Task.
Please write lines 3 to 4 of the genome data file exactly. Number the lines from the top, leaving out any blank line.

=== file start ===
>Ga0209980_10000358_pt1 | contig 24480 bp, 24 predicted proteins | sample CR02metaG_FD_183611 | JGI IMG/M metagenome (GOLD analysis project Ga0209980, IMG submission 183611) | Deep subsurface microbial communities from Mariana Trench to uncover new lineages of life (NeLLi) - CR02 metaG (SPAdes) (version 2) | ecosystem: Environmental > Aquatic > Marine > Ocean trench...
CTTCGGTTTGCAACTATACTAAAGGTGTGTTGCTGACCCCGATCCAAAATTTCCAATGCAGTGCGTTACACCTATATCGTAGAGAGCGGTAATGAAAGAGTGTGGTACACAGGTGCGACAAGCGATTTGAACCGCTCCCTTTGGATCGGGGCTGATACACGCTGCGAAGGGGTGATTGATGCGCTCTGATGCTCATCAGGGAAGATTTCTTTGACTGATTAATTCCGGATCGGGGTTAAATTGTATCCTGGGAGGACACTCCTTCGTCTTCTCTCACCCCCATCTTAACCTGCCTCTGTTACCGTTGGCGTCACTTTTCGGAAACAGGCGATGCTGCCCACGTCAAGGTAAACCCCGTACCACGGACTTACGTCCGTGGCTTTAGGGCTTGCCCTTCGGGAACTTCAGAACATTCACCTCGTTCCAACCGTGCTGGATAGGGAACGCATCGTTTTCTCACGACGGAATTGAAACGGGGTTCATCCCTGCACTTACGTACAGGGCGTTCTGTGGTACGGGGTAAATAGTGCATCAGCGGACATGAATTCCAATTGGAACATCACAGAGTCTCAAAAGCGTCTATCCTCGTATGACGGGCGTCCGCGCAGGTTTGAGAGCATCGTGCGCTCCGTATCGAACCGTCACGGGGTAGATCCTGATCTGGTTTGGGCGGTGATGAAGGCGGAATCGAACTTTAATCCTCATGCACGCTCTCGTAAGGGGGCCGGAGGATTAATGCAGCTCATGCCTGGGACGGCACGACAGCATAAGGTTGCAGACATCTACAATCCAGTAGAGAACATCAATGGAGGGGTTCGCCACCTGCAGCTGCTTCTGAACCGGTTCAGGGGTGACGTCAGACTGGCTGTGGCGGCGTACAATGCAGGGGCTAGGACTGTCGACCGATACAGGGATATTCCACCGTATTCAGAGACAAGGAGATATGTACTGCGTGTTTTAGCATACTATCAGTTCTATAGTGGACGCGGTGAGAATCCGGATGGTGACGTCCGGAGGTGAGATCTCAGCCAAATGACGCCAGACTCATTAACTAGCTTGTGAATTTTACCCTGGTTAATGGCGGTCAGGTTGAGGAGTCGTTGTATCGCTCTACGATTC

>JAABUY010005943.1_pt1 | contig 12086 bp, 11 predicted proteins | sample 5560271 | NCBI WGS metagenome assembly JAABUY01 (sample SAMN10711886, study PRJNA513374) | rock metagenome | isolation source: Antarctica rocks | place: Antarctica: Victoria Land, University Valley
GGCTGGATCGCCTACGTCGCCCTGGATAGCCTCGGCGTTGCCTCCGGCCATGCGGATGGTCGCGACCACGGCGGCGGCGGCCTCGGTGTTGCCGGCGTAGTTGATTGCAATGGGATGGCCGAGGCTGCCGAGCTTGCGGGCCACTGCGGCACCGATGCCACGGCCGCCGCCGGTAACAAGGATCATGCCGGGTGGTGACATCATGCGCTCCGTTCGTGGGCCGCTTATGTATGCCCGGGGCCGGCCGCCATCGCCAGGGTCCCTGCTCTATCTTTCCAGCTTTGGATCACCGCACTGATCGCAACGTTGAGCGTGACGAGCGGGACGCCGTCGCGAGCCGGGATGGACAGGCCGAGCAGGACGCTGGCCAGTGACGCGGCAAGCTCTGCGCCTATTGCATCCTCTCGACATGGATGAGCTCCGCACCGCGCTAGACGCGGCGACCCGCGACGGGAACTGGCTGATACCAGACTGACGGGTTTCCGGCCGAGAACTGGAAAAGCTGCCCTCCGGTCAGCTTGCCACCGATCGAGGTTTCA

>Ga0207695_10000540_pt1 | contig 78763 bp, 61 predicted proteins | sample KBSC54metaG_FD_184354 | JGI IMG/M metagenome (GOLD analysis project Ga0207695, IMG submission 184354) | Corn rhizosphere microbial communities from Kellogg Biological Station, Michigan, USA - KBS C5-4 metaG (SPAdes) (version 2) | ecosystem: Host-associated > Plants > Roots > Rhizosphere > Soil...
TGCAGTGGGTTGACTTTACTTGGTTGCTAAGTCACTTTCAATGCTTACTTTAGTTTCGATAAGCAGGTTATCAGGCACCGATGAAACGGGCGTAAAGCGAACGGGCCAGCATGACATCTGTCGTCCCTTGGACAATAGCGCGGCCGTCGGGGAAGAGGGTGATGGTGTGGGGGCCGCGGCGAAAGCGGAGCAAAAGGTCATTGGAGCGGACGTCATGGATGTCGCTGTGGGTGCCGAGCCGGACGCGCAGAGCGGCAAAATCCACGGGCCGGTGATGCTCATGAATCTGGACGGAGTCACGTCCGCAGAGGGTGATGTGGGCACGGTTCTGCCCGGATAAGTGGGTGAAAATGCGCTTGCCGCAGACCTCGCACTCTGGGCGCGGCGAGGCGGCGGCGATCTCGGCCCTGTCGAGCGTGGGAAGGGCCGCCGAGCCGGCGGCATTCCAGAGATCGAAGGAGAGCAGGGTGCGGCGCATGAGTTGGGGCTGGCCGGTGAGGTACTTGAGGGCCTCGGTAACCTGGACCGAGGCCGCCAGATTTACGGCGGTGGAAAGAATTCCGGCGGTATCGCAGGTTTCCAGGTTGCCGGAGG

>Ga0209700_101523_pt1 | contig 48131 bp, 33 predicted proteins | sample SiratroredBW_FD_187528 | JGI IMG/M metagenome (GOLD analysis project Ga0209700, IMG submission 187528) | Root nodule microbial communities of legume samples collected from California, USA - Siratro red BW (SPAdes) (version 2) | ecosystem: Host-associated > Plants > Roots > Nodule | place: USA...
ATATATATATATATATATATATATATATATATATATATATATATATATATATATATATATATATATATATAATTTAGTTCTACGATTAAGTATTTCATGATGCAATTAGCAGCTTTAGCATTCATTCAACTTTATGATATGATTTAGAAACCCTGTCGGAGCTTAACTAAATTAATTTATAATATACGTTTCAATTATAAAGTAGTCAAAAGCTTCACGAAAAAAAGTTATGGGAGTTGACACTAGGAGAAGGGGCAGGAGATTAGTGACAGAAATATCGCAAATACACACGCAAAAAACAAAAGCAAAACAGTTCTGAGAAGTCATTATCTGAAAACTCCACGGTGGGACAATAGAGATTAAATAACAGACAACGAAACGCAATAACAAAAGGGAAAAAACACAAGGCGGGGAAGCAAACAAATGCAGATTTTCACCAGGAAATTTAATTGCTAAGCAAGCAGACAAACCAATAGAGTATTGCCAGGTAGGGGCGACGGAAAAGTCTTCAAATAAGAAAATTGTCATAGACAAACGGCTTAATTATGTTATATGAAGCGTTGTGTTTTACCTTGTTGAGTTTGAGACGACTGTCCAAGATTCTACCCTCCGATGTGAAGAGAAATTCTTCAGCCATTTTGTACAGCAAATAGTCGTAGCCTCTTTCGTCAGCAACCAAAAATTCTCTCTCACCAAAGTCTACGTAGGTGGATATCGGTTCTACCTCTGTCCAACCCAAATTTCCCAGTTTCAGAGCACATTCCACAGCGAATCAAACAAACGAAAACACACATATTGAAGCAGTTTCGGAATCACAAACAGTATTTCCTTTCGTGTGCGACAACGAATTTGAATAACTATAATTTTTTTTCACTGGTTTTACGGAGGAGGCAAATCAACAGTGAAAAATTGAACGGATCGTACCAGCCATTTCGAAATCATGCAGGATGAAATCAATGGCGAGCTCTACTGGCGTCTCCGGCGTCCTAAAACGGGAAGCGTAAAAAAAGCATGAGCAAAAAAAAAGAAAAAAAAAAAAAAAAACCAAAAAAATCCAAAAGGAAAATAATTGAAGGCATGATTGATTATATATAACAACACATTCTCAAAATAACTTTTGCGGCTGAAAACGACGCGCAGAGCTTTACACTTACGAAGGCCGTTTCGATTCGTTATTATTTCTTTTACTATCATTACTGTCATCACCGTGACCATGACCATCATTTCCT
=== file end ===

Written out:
>JAABUY010005943.1_pt1 | contig 12086 bp, 11 predicted proteins | sample 5560271 | NCBI WGS metagenome assembly JAABUY01 (sample SAMN10711886, study PRJNA513374) | rock metagenome | isolation source: Antarctica rocks | place: Antarctica: Victoria Land, University Valley
GGCTGGATCGCCTACGTCGCCCTGGATAGCCTCGGCGTTGCCTCCGGCCATGCGGATGGTCGCGACCACGGCGGCGGCGGCCTCGGTGTTGCCGGCGTAGTTGATTGCAATGGGATGGCCGAGGCTGCCGAGCTTGCGGGCCACTGCGGCACCGATGCCACGGCCGCCGCCGGTAACAAGGATCATGCCGGGTGGTGACATCATGCGCTCCGTTCGTGGGCCGCTTATGTATGCCCGGGGCCGGCCGCCATCGCCAGGGTCCCTGCTCTATCTTTCCAGCTTTGGATCACCGCACTGATCGCAACGTTGAGCGTGACGAGCGGGACGCCGTCGCGAGCCGGGATGGACAGGCCGAGCAGGACGCTGGCCAGTGACGCGGCAAGCTCTGCGCCTATTGCATCCTCTCGACATGGATGAGCTCCGCACCGCGCTAGACGCGGCGACCCGCGACGGGAACTGGCTGATACCAGACTGACGGGTTTCCGGCCGAGAACTGGAAAAGCTGCCCTCCGGTCAGCTTGCCACCGATCGAGGTTTCA